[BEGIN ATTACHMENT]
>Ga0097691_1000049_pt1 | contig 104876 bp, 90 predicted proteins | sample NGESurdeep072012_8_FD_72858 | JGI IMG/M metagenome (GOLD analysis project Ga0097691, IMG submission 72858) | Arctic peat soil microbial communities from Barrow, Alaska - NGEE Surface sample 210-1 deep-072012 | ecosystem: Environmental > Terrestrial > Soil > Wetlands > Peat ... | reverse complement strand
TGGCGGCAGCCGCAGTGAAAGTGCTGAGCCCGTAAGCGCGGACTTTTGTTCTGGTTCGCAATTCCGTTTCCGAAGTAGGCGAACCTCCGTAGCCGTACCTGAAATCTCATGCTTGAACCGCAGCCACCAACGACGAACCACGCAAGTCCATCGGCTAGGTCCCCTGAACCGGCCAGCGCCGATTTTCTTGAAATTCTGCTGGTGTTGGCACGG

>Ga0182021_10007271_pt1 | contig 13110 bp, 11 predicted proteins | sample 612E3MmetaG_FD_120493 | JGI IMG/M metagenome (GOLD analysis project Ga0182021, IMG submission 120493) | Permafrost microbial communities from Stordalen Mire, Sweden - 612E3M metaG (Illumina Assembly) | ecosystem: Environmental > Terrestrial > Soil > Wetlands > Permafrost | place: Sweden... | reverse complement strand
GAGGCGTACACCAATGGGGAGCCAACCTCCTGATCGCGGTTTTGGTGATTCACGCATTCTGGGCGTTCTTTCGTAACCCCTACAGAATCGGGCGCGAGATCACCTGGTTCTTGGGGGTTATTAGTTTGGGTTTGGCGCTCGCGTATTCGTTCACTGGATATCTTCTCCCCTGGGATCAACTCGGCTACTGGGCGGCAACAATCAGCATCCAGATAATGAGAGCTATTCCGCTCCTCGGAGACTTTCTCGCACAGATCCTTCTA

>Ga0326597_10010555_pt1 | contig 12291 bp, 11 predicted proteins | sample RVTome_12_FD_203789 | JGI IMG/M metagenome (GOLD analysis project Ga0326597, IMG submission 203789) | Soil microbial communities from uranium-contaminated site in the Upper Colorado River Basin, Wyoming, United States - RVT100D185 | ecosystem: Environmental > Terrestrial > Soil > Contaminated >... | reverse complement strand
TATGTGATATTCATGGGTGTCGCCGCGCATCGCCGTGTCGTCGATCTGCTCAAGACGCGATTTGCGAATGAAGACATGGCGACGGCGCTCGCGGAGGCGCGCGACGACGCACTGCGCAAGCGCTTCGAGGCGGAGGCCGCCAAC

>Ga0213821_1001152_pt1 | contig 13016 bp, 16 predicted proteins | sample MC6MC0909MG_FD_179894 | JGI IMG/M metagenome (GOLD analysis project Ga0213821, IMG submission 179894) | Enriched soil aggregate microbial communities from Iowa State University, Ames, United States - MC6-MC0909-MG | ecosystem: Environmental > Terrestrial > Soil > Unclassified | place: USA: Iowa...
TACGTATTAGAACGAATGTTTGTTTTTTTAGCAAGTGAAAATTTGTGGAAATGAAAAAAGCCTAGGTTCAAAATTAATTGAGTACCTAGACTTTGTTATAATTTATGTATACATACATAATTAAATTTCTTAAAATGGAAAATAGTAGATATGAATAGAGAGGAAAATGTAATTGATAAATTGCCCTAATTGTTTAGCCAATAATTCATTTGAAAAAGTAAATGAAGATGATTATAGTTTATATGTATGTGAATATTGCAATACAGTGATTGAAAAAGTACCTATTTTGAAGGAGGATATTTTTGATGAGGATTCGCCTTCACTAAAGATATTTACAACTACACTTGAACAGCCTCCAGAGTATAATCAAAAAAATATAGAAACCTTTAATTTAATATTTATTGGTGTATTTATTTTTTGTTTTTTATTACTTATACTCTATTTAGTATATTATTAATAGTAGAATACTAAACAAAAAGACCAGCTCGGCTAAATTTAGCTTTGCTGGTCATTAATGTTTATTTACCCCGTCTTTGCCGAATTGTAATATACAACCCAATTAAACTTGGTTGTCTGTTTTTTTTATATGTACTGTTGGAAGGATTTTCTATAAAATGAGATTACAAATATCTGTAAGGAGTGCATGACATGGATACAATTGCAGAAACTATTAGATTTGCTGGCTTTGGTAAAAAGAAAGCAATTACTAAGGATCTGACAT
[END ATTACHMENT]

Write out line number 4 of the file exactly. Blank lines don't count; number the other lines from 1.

GAGGCGTACACCAATGGGGAGCCAACCTCCTGATCGCGGTTTTGGTGATTCACGCATTCTGGGCGTTCTTTCGTAACCCCTACAGAATCGGGCGCGAGATCACCTGGTTCTTGGGGGTTATTAGTTTGGGTTTGGCGCTCGCGTATTCGTTCACTGGATATCTTCTCCCCTGGGATCAACTCGGCTACTGGGCGGCAACAATCAGCATCCAGATAATGAGAGCTATTCCGCTCCTCGGAGACTTTCTCGCACAGATCCTTCTA